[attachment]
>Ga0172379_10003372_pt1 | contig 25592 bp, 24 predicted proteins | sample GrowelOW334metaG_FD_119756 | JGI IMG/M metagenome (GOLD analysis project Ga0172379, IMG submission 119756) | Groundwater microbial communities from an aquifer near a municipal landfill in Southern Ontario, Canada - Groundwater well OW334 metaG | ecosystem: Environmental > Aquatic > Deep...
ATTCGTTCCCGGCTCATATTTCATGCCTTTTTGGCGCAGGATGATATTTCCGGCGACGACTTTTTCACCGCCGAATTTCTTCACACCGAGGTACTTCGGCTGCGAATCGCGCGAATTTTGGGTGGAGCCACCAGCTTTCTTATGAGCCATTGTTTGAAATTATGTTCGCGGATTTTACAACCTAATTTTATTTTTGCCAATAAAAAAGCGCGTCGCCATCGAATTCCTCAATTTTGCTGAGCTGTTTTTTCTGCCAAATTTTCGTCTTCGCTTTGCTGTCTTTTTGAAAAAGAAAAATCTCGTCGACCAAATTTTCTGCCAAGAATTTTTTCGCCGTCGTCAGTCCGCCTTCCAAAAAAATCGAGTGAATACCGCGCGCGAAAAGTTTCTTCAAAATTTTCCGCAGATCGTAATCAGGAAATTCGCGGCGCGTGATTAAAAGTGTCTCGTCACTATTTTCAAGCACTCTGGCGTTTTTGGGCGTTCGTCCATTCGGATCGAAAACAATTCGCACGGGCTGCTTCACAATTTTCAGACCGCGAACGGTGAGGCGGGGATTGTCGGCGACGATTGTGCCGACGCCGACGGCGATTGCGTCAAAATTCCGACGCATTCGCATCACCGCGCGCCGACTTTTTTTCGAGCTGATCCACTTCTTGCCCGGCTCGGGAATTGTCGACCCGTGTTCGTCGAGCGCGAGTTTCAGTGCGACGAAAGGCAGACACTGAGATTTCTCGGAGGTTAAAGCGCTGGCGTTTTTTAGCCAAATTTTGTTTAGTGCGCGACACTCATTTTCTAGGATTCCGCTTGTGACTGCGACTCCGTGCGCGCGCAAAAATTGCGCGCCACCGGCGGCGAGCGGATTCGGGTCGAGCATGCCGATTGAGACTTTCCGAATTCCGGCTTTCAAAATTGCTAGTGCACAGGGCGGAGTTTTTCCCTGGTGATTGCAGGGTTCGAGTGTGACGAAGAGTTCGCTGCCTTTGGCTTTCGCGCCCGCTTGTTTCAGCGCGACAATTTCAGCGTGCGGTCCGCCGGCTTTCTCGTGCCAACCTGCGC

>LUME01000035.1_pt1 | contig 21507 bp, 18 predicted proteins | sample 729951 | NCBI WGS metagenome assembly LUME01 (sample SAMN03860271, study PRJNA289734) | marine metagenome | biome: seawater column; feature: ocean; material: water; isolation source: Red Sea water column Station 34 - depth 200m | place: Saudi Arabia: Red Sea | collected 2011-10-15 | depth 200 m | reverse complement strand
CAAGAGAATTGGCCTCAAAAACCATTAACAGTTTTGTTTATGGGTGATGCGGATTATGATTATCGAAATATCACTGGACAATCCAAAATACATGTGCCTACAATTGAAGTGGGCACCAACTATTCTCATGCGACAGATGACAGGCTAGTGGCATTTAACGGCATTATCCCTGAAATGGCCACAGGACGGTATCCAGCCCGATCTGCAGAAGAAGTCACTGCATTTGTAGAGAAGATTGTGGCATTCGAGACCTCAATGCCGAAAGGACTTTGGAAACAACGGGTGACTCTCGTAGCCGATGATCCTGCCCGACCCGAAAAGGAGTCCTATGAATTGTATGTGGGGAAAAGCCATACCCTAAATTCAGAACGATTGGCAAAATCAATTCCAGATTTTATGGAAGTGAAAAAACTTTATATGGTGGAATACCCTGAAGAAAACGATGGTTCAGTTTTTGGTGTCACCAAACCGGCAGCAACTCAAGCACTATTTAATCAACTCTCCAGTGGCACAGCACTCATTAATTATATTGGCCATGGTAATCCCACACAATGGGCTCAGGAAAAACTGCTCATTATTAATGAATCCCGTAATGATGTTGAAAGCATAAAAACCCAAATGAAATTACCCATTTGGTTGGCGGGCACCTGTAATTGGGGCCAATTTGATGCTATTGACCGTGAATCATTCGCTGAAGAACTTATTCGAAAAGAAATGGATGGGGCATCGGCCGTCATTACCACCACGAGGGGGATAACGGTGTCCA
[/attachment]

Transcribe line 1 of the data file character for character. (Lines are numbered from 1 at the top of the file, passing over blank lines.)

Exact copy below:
>Ga0172379_10003372_pt1 | contig 25592 bp, 24 predicted proteins | sample GrowelOW334metaG_FD_119756 | JGI IMG/M metagenome (GOLD analysis project Ga0172379, IMG submission 119756) | Groundwater microbial communities from an aquifer near a municipal landfill in Southern Ontario, Canada - Groundwater well OW334 metaG | ecosystem: Environmental > Aquatic > Deep...